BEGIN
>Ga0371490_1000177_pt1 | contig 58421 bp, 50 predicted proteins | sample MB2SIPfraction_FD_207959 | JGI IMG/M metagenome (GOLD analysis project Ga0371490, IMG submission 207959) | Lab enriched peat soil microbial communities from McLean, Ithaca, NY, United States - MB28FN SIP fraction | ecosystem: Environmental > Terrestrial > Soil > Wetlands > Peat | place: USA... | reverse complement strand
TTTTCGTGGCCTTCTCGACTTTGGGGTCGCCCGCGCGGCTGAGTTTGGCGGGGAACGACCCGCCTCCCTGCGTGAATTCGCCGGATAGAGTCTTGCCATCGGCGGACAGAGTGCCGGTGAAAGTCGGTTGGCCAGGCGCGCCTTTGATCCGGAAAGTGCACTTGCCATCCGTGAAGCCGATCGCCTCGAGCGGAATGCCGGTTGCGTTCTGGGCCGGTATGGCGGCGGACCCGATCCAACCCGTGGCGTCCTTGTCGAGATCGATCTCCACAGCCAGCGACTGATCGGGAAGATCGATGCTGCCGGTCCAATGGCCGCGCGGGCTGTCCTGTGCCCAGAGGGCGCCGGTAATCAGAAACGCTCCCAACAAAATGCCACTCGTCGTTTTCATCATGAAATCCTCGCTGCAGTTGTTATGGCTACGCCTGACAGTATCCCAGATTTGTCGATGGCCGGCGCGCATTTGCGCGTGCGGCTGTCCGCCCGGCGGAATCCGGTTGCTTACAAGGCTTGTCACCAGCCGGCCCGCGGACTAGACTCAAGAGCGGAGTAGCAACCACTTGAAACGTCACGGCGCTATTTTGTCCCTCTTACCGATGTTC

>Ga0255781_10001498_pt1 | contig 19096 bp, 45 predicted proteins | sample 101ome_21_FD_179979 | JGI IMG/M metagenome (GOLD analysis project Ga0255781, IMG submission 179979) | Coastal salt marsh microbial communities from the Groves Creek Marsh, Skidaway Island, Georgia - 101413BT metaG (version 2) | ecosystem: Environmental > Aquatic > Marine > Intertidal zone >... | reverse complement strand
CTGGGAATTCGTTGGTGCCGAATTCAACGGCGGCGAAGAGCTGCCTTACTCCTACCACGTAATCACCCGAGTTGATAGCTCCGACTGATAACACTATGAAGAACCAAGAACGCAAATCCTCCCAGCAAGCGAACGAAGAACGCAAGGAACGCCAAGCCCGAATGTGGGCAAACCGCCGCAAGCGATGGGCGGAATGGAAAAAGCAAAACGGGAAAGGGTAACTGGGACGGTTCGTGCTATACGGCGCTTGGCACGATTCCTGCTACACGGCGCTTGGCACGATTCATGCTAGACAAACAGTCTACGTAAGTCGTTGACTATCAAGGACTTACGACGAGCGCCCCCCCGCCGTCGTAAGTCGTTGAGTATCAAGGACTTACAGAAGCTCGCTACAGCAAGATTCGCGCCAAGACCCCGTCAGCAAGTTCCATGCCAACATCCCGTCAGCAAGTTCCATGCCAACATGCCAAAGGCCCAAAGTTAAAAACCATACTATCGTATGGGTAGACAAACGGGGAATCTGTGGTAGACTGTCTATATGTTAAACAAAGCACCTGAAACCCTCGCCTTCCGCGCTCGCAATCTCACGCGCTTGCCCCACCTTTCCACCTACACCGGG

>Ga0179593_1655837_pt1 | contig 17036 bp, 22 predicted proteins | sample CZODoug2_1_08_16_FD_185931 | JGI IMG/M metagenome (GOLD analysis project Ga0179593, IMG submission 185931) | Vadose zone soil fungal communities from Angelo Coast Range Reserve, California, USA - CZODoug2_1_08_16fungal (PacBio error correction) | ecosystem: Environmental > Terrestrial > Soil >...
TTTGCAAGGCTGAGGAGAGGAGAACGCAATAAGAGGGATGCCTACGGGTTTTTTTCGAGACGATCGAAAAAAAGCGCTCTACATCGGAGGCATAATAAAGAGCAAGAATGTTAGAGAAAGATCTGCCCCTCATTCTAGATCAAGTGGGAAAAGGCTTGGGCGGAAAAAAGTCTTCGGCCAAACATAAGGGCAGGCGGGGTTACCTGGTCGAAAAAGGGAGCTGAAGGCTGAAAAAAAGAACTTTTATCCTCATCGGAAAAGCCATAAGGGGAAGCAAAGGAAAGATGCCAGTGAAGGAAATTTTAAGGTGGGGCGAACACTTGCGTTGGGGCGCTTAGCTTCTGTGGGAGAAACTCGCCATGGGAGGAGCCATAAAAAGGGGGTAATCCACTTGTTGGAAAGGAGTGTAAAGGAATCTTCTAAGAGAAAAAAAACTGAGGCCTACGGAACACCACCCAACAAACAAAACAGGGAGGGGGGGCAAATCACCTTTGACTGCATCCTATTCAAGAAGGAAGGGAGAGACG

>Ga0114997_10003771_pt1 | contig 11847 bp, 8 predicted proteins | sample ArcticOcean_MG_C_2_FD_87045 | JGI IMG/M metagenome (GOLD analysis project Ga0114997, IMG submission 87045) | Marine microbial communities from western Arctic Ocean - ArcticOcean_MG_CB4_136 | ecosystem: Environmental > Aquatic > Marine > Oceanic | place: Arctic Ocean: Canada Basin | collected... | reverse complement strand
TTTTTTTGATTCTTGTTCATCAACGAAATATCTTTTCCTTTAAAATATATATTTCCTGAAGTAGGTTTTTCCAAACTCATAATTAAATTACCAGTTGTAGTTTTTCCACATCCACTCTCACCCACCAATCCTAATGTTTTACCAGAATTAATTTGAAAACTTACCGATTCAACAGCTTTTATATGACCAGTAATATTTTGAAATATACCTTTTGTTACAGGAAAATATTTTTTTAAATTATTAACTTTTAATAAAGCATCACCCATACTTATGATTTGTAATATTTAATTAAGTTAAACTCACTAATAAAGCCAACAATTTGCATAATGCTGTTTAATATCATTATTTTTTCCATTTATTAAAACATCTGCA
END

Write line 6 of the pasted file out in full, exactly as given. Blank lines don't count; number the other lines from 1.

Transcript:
TTTGCAAGGCTGAGGAGAGGAGAACGCAATAAGAGGGATGCCTACGGGTTTTTTTCGAGACGATCGAAAAAAAGCGCTCTACATCGGAGGCATAATAAAGAGCAAGAATGTTAGAGAAAGATCTGCCCCTCATTCTAGATCAAGTGGGAAAAGGCTTGGGCGGAAAAAAGTCTTCGGCCAAACATAAGGGCAGGCGGGGTTACCTGGTCGAAAAAGGGAGCTGAAGGCTGAAAAAAAGAACTTTTATCCTCATCGGAAAAGCCATAAGGGGAAGCAAAGGAAAGATGCCAGTGAAGGAAATTTTAAGGTGGGGCGAACACTTGCGTTGGGGCGCTTAGCTTCTGTGGGAGAAACTCGCCATGGGAGGAGCCATAAAAAGGGGGTAATCCACTTGTTGGAAAGGAGTGTAAAGGAATCTTCTAAGAGAAAAAAAACTGAGGCCTACGGAACACCACCCAACAAACAAAACAGGGAGGGGGGGCAAATCACCTTTGACTGCATCCTATTCAAGAAGGAAGGGAGAGACG